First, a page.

Three Sins that Could (or Should) Spell Death for a Mold Case

Aug 6 06:37 2008 Jonathan Cooper Print This Article

This article discusses the importance of appropriate mold testing and allergy testing to mold claims from the vantage point of the property owner and the personal injury plaintiff.

Copyright ) 2008 Law Offices of Jonathan Cooper

Although I've seen numerous ads screaming "MOLD DESTROYS YOUR HOME AND YOUR HEALTH!",Guest Posting and that 'EXPOSURE TO TOXIC MOLD CAUSES PSYCHOLOGICAL DEPRESSION, FATIGUE, PSORIASIS AND 'MOLD LUNG DISEASE!", the current scientific literature does not support these wholesale claims. As a result, the courts have, with increasing frequency, dismissed those mold claims that do not meet strict evidentiary criteria.  In order to clarify those areas where mold claims are particularly vulnerable, I have compiled the following "Three Deadly Sins" list that should be consulted in evaluating the strength - or weakness - of a mold exposure claim.

Deadly Sin #1 - Failing to Get Appropriate and Timely Clinical Testing that Confirms a Mold Allergy

A 2006 peer-reviewed article published by the Journal of Allergy and Clinical Immunology recommends that patients with a suspected mold allergy should undergo an accepted skin or blood test for IgE antibodies to mold antigens as part of a clinical evaluation for mold allergies. The findings in this article have been cited by other experts in the relevant medical fields as being necessary to demonstrate a mold allergy. Consequently, when a plaintiff was purportedly unable to support her claims that she sustained various allergic and neurological injuries secondary to mold exposure with these test results confirming her mold allergy, a New York County judge dismissed these claims without allowing them to go before a jury for consideration.

Deadly Sin #2 - Failing to Get Appropriate and Timely Environmental Testing that Confirms the Presence of Injury-Inducing Mold

The scientific literature over the last several years has consistently noted that while exposure to certain fungi, or molds, can cause human illness through allergy or hypersensitivity, direct infection by the organism, or toxic-irritant effects from mold byproducts, not all species of mold have been correlated with these reactions. Therefore, simply showing pictures depicting apparent mold growth are insufficient to prove mold injury; in order for a mold exposure claim to survive, the plaintiff will likely need to show that specific species of molds, which have been scientifically linked to the particular injuries alleged, were present in sufficient amounts to cause these injuries.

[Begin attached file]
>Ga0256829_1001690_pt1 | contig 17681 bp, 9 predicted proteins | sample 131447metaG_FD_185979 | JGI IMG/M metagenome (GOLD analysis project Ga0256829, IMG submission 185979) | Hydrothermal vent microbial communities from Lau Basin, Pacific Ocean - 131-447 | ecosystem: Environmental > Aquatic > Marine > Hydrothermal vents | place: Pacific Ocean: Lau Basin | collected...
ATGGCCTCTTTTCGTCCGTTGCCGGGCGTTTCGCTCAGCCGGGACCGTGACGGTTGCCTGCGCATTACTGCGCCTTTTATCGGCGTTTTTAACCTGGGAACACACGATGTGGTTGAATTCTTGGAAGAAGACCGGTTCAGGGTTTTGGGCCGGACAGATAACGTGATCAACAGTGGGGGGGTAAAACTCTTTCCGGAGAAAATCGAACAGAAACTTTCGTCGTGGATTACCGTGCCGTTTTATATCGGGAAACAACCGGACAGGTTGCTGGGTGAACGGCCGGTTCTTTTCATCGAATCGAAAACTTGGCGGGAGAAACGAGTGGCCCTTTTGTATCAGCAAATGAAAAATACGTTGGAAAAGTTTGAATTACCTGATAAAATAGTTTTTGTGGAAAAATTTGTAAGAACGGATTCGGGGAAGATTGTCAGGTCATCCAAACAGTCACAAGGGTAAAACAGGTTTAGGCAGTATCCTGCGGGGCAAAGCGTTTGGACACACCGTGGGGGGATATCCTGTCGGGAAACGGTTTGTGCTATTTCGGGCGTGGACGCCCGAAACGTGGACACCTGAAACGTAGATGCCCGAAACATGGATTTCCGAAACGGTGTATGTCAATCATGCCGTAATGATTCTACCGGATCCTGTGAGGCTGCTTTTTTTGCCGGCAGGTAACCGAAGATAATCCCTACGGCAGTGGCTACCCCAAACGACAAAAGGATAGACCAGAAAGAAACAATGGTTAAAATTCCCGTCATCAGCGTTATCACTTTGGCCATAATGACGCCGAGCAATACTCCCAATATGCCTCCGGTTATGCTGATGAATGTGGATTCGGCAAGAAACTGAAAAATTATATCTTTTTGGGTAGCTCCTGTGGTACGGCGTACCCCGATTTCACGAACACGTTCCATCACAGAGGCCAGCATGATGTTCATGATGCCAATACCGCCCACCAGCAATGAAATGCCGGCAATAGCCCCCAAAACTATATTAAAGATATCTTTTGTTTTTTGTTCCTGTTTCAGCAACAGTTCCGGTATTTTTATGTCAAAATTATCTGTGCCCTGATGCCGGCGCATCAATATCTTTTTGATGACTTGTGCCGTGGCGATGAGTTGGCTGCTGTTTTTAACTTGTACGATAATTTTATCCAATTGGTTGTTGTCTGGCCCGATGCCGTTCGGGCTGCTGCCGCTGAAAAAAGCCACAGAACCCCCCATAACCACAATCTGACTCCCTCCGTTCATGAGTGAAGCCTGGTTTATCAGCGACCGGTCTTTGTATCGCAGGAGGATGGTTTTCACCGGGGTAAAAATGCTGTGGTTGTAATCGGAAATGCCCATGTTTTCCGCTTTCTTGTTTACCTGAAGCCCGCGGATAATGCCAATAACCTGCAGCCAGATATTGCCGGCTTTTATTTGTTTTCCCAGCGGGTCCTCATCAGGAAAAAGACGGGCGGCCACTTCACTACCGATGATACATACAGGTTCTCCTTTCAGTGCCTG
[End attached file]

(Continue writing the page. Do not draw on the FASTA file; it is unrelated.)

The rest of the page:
Deadly Sin #3 - Failing to Notify The Landlord or Contractor About Potential Mold Problems in The Home

One of the bedrock principles of the United States tort system is that a landowner may not be held liable for a dangerous condition on his property unless the claimant can prove that the owner either knew, or should have known of this defect, and that it existed for a sufficient length of time prior to the incident complained of to permit the owner's employees to discover and remedy it. This is commonly referred to as the "notice" doctrine. In that regard, there are reported cases from New York's appellate courts stating that even where a landlord is tacitly aware of discoloration of walls, and has knowledge of previous water damage from a flood, neither constitutes "notice" of a likelihood of mold growth. Consequently, unless the owner is specifically notified of a mold condition, the claim may be subject to dismissal.

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Jonathan Cooper
Jonathan Cooper

Jonathan Cooper is an attorney in private practice in New York. He represents small businesses, property owners and individuals in New York's trial and appellate courts. For more information on his firm, please visit

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